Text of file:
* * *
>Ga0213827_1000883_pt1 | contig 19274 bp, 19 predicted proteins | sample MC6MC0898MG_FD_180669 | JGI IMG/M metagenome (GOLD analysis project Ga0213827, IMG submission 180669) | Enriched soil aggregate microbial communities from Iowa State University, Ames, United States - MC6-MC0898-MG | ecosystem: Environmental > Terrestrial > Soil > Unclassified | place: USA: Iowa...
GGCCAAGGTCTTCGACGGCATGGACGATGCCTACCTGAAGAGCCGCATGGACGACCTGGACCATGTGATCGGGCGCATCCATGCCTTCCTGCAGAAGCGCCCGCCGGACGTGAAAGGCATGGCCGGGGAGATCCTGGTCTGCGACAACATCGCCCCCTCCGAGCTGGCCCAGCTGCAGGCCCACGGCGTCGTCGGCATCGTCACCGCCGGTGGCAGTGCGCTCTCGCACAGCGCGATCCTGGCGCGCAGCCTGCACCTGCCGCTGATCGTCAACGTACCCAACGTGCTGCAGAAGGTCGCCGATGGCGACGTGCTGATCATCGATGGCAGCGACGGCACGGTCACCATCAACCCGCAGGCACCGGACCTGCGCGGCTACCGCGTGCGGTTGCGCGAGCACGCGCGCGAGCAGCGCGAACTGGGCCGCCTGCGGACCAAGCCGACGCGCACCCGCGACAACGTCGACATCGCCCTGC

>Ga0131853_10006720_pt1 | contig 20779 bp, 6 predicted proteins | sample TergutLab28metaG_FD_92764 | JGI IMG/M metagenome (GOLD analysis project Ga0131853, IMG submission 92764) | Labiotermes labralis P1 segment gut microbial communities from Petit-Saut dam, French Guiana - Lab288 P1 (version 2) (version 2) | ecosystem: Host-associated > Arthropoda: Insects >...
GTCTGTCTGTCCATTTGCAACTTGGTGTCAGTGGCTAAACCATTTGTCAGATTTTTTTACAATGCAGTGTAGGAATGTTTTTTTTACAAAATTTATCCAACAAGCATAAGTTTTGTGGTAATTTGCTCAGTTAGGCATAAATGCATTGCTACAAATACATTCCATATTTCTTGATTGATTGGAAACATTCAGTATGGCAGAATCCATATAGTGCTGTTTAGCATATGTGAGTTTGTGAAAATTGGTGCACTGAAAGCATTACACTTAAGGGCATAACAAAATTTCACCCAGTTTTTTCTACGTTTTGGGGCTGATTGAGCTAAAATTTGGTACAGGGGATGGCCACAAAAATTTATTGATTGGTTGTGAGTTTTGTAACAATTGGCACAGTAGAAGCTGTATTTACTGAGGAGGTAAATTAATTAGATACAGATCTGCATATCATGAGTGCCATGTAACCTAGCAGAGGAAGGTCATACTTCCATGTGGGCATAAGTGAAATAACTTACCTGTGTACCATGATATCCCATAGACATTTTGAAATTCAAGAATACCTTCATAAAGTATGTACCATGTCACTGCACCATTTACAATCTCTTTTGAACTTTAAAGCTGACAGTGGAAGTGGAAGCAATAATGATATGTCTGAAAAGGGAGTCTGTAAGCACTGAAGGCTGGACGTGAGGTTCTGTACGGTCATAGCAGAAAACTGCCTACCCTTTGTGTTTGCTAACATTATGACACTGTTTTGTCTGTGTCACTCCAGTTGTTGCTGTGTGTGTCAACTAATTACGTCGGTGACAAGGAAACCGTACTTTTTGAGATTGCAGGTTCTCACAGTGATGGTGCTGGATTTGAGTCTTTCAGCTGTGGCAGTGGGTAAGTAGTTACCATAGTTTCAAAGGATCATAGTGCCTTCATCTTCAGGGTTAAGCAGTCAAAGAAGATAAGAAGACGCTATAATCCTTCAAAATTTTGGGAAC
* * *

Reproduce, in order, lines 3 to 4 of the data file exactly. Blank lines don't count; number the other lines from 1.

>Ga0131853_10006720_pt1 | contig 20779 bp, 6 predicted proteins | sample TergutLab28metaG_FD_92764 | JGI IMG/M metagenome (GOLD analysis project Ga0131853, IMG submission 92764) | Labiotermes labralis P1 segment gut microbial communities from Petit-Saut dam, French Guiana - Lab288 P1 (version 2) (version 2) | ecosystem: Host-associated > Arthropoda: Insects >...
GTCTGTCTGTCCATTTGCAACTTGGTGTCAGTGGCTAAACCATTTGTCAGATTTTTTTACAATGCAGTGTAGGAATGTTTTTTTTACAAAATTTATCCAACAAGCATAAGTTTTGTGGTAATTTGCTCAGTTAGGCATAAATGCATTGCTACAAATACATTCCATATTTCTTGATTGATTGGAAACATTCAGTATGGCAGAATCCATATAGTGCTGTTTAGCATATGTGAGTTTGTGAAAATTGGTGCACTGAAAGCATTACACTTAAGGGCATAACAAAATTTCACCCAGTTTTTTCTACGTTTTGGGGCTGATTGAGCTAAAATTTGGTACAGGGGATGGCCACAAAAATTTATTGATTGGTTGTGAGTTTTGTAACAATTGGCACAGTAGAAGCTGTATTTACTGAGGAGGTAAATTAATTAGATACAGATCTGCATATCATGAGTGCCATGTAACCTAGCAGAGGAAGGTCATACTTCCATGTGGGCATAAGTGAAATAACTTACCTGTGTACCATGATATCCCATAGACATTTTGAAATTCAAGAATACCTTCATAAAGTATGTACCATGTCACTGCACCATTTACAATCTCTTTTGAACTTTAAAGCTGACAGTGGAAGTGGAAGCAATAATGATATGTCTGAAAAGGGAGTCTGTAAGCACTGAAGGCTGGACGTGAGGTTCTGTACGGTCATAGCAGAAAACTGCCTACCCTTTGTGTTTGCTAACATTATGACACTGTTTTGTCTGTGTCACTCCAGTTGTTGCTGTGTGTGTCAACTAATTACGTCGGTGACAAGGAAACCGTACTTTTTGAGATTGCAGGTTCTCACAGTGATGGTGCTGGATTTGAGTCTTTCAGCTGTGGCAGTGGGTAAGTAGTTACCATAGTTTCAAAGGATCATAGTGCCTTCATCTTCAGGGTTAAGCAGTCAAAGAAGATAAGAAGACGCTATAATCCTTCAAAATTTTGGGAAC